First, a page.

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7 [seven]



‫7 [سبعة]‬



I count:
‫أنا أعد:‬
ana 'aeda:
one, two, three
‫واحد، اثنان، ثلاثة‬
wahd, athnan, thlatht
I count to three.
‫أنا أعد حتى ثلاثة.‬
anaa 'aeadu hataa thalath.
I count further:
‫أن أتابع العد:‬
ana 'utabie alead:
four, five, six,
‫أربعة، خمسة، ستة‬
arbet, khmst, stt
seven, eight, nine
‫سبعة، ثمانية، تسعة‬
sbieata, thamaniat, tset
I count.
‫أنا أعد.‬
anaa 'aed.
You count.
‫أنتَ تعد / أنتِ تعدين.‬
ant tueadu / ant taedina.
He counts.
‫هو يعد.‬
hw yed.
One. The first.
‫واحد. / الأول.‬
waahda. / al'awla.
Two. The second.
‫اثنان / الثاني.‬
athnan / althaania.
Three. The third.
‫ثلاثة/ الثالث.‬
thlathata/ althaalth.
Four. The fourth.
‫أربعة / الرابع.‬
aribeat / alraabie.
Five. The fifth.
‫خمسة / الخامس.‬
khmisat / alkhamsa.
Six. The sixth.
‫ستة/ السادس.‬
stata/ alsaadis.
Seven. The seventh.
‫سبعة/ السابع.‬
sbieata/ alsaabie.
Eight. The eighth.
‫ثمانية/ الثامن.‬
thmaniata/ althaamn.
Nine. The ninth.
‫تسعة/ التاسع.‬
tsieata/ altaasie.

Thinking and language

Our thinking depends on our language. When thinking, we are "speaking" with ourselves. Therefore our language influences our view of things. But can we all think the same despite different languages? Or do we think differently because we speak differently? Every people has its own vocabulary. In some languages certain words are missing. There are people who do not distinguish between green and blue. They use the same word for both colours. And they have a harder time identifying the colours! They cannot identify different hues and secondary colours. They have problems describing the colours. Other languages have only a few words for numbers. These language speakers can't count so well. There are also languages that don't recognize left and right. Here the people speak of north and south, east and west. They have a very good geographic orientation. But they don't understand the terms right and left. Of course, not only our language influences our thinking. Our environment and everyday life also shape our thoughts. So what role does language play? Does it set limits on our thoughts? Or do we only have words for what we think? What is cause, what is effect? All of these questions remain unanswered. They are keeping brain researchers and linguists busy. But this issue affects us all… You are what you speak?!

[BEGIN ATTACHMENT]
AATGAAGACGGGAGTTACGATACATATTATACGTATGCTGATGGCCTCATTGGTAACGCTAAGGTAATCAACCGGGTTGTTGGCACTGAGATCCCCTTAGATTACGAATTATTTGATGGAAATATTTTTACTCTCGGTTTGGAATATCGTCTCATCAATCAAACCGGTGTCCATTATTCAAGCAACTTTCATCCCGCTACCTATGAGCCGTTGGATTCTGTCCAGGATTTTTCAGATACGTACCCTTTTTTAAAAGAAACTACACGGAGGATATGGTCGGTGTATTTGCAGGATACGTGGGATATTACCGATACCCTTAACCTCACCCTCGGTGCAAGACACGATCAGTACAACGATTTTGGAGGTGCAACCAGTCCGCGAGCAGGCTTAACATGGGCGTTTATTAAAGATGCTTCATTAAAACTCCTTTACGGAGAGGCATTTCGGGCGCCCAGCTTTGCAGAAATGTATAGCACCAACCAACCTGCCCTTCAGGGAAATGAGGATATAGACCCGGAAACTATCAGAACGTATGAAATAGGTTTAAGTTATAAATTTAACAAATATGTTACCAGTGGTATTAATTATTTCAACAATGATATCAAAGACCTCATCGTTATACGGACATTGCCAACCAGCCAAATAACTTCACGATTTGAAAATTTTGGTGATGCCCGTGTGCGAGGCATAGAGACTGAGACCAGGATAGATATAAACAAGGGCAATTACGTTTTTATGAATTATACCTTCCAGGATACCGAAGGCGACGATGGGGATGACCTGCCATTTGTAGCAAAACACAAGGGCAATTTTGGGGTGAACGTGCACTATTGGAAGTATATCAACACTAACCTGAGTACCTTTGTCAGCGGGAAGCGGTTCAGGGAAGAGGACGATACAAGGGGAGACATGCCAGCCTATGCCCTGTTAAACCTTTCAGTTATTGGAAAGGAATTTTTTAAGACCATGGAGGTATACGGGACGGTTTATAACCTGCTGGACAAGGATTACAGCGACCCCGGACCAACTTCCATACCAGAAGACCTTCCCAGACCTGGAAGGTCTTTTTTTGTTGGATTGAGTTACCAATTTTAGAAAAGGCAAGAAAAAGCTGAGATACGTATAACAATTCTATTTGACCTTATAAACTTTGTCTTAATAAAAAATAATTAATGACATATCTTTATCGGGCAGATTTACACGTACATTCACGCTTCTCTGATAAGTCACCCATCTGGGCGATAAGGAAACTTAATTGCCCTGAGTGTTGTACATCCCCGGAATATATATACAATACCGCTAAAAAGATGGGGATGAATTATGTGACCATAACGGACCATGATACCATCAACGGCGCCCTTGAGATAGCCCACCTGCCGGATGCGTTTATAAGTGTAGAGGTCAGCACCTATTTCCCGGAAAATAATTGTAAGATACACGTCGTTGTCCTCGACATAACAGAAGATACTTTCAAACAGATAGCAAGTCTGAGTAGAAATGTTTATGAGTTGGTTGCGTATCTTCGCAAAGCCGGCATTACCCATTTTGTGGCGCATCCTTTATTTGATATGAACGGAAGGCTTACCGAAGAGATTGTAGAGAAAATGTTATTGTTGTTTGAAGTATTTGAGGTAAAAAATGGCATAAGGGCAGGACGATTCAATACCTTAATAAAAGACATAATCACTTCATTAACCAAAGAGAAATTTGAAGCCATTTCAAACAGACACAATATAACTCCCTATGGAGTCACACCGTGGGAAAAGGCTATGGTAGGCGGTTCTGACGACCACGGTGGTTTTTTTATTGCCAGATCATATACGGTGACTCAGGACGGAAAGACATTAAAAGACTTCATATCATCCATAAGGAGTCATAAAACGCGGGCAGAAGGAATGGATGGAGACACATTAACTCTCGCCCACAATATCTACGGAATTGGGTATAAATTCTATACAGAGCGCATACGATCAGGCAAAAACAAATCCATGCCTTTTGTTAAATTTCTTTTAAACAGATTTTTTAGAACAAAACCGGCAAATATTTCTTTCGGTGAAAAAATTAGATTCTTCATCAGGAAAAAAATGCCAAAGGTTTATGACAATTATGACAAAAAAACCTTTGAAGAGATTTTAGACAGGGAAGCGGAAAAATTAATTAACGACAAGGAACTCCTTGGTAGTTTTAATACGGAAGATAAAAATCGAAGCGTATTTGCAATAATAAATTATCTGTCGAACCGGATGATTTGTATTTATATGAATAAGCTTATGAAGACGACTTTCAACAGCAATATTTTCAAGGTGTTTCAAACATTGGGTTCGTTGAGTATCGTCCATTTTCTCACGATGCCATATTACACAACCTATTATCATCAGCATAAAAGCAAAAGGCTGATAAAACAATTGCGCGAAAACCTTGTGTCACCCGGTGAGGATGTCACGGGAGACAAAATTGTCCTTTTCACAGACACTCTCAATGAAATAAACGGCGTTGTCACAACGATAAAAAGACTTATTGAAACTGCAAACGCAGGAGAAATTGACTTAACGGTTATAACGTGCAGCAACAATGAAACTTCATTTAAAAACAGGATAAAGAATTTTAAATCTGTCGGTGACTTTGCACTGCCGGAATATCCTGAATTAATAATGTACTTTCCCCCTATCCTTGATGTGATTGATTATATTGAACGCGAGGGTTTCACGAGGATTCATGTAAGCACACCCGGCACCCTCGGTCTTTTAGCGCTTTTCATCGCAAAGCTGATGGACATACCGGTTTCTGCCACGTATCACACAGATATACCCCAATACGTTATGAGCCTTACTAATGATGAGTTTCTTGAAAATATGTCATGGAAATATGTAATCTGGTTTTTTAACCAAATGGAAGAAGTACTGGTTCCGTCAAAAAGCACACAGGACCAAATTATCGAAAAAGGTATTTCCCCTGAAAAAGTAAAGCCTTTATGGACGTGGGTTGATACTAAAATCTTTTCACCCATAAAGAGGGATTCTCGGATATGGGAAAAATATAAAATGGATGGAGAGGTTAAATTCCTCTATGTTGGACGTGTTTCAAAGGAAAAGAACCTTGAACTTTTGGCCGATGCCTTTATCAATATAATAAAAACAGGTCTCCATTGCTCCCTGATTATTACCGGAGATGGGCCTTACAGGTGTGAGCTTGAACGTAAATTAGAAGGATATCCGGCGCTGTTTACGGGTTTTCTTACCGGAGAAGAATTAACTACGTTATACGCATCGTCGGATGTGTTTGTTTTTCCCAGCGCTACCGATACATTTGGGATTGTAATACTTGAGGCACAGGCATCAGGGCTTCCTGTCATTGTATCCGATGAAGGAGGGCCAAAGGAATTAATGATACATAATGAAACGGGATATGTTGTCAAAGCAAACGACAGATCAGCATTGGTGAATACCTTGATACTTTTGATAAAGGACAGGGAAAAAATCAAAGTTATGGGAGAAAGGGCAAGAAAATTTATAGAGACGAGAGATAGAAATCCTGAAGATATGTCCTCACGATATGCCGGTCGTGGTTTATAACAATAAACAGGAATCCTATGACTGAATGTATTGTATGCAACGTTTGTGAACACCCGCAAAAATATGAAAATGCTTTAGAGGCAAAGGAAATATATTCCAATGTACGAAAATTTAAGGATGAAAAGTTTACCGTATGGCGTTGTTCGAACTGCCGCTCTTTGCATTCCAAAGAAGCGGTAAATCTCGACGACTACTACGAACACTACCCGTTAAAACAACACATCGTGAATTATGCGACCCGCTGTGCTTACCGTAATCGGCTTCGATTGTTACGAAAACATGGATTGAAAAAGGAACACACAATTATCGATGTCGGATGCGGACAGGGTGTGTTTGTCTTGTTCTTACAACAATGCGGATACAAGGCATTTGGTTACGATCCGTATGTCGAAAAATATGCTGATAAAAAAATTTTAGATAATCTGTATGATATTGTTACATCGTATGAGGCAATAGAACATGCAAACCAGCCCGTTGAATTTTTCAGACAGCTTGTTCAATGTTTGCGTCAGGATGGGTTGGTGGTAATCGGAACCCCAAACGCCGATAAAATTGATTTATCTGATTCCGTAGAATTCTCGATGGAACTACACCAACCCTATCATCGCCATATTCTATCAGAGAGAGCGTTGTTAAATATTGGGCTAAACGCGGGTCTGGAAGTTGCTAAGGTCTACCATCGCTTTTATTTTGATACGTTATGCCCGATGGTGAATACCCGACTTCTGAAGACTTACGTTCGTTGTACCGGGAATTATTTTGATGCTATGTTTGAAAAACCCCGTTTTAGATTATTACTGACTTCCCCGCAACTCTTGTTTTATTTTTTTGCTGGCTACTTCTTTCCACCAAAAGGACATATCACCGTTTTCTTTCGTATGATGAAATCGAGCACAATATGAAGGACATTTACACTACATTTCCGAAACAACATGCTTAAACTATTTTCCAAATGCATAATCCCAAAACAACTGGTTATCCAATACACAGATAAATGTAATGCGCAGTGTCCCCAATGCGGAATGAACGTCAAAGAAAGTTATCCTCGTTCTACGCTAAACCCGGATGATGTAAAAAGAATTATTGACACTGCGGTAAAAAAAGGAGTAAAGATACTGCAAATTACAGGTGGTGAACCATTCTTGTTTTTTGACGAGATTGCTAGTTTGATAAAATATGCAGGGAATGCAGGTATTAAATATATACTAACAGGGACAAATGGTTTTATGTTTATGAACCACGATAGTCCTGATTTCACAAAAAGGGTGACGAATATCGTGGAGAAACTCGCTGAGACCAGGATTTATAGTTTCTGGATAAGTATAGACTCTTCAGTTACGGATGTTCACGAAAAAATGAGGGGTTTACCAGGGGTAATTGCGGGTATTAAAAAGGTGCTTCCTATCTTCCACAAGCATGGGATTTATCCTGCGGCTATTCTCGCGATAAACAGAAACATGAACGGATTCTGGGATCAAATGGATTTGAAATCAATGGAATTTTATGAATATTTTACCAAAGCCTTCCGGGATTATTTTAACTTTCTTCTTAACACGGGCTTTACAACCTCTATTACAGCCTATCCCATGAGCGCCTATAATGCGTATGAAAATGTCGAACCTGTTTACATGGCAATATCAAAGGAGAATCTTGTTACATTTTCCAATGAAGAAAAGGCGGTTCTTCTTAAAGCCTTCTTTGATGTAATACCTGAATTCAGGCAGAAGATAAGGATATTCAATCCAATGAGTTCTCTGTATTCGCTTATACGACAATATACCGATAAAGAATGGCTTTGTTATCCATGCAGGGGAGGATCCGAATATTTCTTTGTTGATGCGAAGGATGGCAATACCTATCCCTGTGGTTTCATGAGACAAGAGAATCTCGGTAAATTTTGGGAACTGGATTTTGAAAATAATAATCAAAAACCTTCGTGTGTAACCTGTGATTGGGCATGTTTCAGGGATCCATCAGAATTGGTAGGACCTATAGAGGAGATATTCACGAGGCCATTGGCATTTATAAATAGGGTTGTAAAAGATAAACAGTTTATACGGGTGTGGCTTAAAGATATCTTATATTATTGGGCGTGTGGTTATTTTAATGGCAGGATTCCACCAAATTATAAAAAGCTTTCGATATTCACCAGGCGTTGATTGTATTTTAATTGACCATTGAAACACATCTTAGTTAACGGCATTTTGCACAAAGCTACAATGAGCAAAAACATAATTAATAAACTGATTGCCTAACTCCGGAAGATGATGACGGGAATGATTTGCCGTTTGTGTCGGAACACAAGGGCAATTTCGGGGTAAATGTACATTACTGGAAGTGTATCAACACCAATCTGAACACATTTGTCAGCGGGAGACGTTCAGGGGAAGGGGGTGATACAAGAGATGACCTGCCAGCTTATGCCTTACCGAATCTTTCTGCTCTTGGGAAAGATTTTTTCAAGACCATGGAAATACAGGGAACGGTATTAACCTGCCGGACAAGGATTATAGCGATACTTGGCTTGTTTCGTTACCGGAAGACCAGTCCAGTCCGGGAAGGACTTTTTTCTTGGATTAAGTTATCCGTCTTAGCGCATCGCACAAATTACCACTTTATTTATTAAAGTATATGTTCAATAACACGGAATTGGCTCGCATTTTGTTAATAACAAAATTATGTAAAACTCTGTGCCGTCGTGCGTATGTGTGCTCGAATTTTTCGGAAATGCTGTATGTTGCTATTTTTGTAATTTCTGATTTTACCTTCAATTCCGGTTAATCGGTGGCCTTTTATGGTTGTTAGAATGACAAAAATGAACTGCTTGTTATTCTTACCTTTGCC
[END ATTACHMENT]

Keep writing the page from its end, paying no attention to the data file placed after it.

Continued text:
Guess the language!

Danish is the native language of approximately 5 million people. It is a member of the North Germanic family of languages. That means that it is related to Swedish and Norwegian. The vocabulary of these three languages is almost identical. If a person speaks one of these languages, he can also understand the other two. Therefore, there is some doubt that the Scandinavian languages are different languages. They could just be regional forms of a single language. Danish itself is divided into many different dialects.

However, these are increasingly supplanted by the standard language. In spite of this, new dialects emerge, particularly in the urban areas of Denmark. They are called social dialects. With social dialects, the pronunciation of words reveals the age and social status of the speaker. This phenomenon is typical for the Danish language. It is much less distinct in other languages. This makes Danish a particularly exciting language.


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book2 English UK - Arabic for beginners